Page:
I came home to three more books tonite.
Sailmaker's Apprencice, Marlinspike sailor and and Riggers Apprentice.
Funny, I was just thinking about that rhyme yesterday that goes,
"Worm and parcel with the lay,
turn and serve the other way."
I can't even tell you why I know that line, must be from pre-history.
Anyway the scanner is broken so no pictures today.
The meaning of the rhyme is how you serve rope. When hemp rope is used as standing rigging it needs to be protected from water and chafe. To do this you lay in, along with the lay, or twist of the line, a smaller line. This kind of fills in the space between the strands to make a more circular cross-section. That's the worm. Then canvas strips are wound overlapping tightly over that, also with the lay, sort of spirally bandaging that keeps water out. Last, tarred marline, a kind of twine, is wound tightly against the lay over all that and usually painted, making a very stiff watertight covering.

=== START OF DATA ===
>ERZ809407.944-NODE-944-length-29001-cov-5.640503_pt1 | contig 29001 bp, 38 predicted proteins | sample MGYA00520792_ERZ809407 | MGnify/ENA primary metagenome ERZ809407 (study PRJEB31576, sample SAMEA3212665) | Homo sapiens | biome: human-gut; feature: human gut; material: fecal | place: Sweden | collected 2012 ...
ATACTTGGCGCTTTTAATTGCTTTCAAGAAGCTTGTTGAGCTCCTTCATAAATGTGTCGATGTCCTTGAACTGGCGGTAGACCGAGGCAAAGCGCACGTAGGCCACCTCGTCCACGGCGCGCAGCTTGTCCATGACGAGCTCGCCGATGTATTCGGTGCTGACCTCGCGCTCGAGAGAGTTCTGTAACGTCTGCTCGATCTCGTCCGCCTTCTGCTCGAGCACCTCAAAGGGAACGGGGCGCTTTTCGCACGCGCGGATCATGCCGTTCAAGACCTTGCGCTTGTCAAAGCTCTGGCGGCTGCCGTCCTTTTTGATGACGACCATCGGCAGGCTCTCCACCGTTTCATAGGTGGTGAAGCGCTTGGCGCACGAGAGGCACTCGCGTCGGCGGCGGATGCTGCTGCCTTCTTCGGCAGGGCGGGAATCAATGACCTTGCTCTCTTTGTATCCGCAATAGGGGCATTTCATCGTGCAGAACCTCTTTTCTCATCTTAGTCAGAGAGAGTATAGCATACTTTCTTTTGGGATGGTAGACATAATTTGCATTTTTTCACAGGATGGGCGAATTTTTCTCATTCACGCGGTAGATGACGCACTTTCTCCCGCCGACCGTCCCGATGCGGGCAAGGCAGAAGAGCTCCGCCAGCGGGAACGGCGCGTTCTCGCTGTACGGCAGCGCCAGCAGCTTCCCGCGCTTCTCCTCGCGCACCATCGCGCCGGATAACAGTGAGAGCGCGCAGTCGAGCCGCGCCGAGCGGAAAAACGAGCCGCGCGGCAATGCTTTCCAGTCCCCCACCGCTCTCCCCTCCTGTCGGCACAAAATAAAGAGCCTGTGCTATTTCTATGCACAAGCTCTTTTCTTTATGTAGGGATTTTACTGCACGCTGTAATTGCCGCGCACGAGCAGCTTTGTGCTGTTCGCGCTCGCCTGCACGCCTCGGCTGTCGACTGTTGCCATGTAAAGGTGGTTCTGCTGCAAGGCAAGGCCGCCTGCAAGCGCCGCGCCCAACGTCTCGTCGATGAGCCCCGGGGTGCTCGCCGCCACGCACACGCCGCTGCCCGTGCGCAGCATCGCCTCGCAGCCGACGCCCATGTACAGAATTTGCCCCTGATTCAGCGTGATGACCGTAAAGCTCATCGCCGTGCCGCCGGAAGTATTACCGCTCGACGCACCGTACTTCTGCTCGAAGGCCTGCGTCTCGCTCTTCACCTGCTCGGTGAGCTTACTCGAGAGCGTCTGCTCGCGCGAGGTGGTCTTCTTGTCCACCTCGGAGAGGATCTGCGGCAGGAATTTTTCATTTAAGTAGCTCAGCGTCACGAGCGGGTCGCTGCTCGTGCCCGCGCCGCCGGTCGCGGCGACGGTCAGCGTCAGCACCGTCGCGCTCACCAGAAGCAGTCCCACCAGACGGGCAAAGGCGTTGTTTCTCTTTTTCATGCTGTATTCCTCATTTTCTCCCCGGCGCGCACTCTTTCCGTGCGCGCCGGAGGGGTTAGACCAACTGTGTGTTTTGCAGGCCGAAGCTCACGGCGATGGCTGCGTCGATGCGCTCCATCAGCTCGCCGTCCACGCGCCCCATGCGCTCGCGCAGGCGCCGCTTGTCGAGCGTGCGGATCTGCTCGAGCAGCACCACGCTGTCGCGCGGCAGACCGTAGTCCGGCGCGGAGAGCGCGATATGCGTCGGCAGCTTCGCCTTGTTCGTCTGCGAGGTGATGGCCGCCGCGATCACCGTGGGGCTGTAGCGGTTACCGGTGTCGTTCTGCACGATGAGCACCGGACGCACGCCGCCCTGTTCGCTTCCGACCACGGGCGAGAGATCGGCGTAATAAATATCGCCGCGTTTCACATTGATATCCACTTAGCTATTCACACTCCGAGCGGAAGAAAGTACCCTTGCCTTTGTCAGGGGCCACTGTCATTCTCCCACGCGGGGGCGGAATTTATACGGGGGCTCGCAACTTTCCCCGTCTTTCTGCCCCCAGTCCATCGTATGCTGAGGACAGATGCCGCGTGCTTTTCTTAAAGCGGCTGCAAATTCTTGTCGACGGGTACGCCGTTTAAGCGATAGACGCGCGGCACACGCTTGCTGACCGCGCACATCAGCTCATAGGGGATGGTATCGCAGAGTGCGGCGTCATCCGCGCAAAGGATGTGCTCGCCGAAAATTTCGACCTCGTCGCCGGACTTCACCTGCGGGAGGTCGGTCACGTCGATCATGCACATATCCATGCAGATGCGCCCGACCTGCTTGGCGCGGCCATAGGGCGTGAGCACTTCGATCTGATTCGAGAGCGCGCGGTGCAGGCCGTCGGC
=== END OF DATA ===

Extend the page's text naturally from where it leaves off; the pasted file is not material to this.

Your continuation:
I want to eliminate standing rigging from my boat design. I was forever tuning my 420 rig. My 420 only had three stays: a fore and shrouds. I helped John tune Torch's rig last summer while bouncing along on the foredeck, much fun. A-cats have 7 stays: a forestay, four shrouds, and two running backstays. So when sailing, six are in use: the five standing on the foredeck, plus one of the backstays. The leeward one is slacked off, until you come about or jibe, then the leeward becomes the windward and vice versa, so a quick change is required. Port & starbord backstay handlers are part of the designated cockpit crew. The two others are Skipper, the driver manning the helm and a mainsheet tailer. When racing you will also have a navigator looking for the marks and planning the course headings. Everyone else is rail meat or movable ballast subject to the whim of the skipper in balancing the boat to the breeze and also fore & aft to make her speedy.